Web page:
Computational markers have revealed that patients in treatment for opioid addiction are more likely to relapse when they develop greater tolerance to risks, according to results published in JAMA Psychiatry.

“Although it is well known that people addicted to opioids cycle through periods of abstinence and use, we lack the tools needed to prospectively identify when these transitions are more likely to occur,” Anna Konova, PhD, assistant professor at Rutgers University Behavioral Health Care, said in a press release. “Here, given that opioid use during treatment is quite risky, we wanted to examine whether a patient’s tolerance for risky decisions is informative about their vulnerability to relapse.”

Konova and colleagues longitudinally studied a cohort of 70 patients with opioid use disorder at a community-based treatment setting for up to 7 months. Across up to 15 sessions, patients played a computer game created for the study wherein they made decisions that assessed two types of risk tolerance — known-risk tolerance, defined as “a willingness to accept courses of action for which the precise odds of a given outcome are known”; and ambiguity tolerance, defined as “a willingness to accept actions for which these odds are not fully known and cannot be estimated.” The researchers used time-lagged mixed-effects logistic regression analyses to determine the likelihood of opioid use between sessions by collecting data at each session. They compared results for this group of patients with those of 55 controls.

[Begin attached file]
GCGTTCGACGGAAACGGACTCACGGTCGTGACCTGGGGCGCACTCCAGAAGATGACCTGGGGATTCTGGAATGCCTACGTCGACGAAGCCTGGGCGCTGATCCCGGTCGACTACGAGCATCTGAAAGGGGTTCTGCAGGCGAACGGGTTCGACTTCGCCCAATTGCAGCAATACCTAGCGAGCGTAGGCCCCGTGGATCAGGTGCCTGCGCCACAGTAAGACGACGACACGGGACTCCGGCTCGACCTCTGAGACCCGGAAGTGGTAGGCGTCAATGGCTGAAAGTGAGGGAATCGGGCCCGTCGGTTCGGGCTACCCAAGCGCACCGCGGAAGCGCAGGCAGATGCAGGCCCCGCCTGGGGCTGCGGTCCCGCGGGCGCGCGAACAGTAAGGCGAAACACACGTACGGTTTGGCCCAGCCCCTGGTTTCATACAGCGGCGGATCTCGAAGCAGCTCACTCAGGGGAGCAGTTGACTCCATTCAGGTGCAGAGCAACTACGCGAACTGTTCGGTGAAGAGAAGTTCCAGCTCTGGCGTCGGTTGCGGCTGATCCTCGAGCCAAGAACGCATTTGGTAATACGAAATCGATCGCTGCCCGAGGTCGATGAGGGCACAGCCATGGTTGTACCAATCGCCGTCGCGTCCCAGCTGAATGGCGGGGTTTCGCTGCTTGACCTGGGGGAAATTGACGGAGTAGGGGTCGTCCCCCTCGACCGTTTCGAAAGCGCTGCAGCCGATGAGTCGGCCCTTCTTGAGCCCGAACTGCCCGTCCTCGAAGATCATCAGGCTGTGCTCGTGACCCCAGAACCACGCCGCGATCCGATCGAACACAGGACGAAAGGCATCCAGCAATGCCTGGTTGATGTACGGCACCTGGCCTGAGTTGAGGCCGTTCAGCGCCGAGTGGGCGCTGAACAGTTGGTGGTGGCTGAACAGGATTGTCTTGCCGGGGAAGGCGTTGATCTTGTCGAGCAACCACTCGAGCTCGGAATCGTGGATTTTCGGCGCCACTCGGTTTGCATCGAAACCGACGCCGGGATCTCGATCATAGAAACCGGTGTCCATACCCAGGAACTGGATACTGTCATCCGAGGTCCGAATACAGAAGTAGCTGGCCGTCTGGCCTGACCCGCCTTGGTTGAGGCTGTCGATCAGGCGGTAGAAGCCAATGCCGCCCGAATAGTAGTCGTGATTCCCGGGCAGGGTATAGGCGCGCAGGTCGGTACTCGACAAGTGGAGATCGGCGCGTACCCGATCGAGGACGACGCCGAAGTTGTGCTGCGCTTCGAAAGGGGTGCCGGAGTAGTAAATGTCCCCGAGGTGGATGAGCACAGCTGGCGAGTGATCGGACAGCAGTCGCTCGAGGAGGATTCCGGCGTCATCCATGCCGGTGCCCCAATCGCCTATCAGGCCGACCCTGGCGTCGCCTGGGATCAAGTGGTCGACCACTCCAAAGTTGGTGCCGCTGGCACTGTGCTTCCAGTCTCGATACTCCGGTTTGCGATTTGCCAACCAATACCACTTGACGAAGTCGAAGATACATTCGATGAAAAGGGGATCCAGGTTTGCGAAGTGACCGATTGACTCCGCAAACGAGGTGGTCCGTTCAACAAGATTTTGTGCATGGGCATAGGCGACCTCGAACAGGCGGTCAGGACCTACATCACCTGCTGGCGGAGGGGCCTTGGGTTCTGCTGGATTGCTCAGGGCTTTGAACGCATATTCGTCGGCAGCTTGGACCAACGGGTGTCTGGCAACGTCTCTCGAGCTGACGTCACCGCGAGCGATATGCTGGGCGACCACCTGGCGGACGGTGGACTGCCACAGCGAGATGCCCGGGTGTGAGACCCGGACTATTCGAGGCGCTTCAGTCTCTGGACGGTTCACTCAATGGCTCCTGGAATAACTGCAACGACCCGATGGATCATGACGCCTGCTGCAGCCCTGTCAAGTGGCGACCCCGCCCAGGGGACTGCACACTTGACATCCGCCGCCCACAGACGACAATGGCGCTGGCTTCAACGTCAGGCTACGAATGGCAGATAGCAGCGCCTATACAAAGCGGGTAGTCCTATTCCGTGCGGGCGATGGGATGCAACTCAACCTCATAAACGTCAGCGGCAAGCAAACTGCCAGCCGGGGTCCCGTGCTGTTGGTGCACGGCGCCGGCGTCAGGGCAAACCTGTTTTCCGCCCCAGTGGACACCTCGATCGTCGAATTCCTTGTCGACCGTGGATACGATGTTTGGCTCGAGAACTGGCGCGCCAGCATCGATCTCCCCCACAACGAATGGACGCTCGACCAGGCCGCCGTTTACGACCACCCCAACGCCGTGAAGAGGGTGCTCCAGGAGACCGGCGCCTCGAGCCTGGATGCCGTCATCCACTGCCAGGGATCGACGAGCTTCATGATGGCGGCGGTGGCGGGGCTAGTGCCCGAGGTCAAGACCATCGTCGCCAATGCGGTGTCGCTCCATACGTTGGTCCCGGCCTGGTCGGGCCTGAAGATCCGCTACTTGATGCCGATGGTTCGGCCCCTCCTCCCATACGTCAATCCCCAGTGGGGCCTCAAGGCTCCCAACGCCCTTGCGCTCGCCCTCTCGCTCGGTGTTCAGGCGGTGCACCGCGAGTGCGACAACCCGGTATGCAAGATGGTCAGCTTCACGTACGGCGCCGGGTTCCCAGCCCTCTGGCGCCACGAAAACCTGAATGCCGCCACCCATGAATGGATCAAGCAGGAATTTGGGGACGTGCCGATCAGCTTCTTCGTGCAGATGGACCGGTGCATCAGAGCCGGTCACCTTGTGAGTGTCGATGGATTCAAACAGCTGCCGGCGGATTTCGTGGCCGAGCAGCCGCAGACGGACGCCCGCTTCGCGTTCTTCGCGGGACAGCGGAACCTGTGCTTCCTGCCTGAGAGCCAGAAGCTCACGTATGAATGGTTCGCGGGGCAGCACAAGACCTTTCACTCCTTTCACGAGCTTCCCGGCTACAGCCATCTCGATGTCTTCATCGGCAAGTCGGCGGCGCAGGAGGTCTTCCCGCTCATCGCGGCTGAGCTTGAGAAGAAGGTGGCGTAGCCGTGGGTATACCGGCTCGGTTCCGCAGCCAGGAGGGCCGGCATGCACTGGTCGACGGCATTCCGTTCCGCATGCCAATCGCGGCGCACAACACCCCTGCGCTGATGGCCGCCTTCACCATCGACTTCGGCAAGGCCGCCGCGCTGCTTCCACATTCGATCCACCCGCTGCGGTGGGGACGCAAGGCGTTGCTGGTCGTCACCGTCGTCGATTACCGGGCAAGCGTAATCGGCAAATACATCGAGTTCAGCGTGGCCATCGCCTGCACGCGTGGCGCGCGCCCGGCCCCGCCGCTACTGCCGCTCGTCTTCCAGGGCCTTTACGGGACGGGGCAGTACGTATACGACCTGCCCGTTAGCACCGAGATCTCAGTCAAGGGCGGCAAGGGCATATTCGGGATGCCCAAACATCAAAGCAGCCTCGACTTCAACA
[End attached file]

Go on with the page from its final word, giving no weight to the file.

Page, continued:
Konova and colleagues found that 252 (45.7%) of 552 sessions completed with patients directly preceded opioid use events. Ambiguity tolerance was the only task parameter significantly associated with increased odds of prospective opioid use (adjusted OR = 1.37; 95% CI, 1.07-1.76), which indicated that patients were more tolerant specifically of ambiguous risks prior to use events, the researchers noted. The association of prospective use with ambiguity tolerance was independent of established clinical factors (aOR = 1.29; 95% CI, 1.01-1.65), and a model that combined these factors explained more variance in reuse risk. When patients were compared with controls, the researchers found no significant differences in ambiguity tolerance, but patients were more tolerant of known risks.

“Used in conjunction with clinical assessments, the computer model can be an important risk calculator, allowing clinicians in large but short-staffed treatment centers to allocate appropriate attention to those at greater risk for relapse and treatment failure,” Konova said. “The goal is to eventually create a mobile app based on the game that people can play remotely, which could convey information about relapse risk in real time to the patient, clinician or caretaker.” – by Joe Gramigna

Disclosures: Konova reports no relevant financial disclosures. Please see the study for all other authors’ relevant financial disclosures.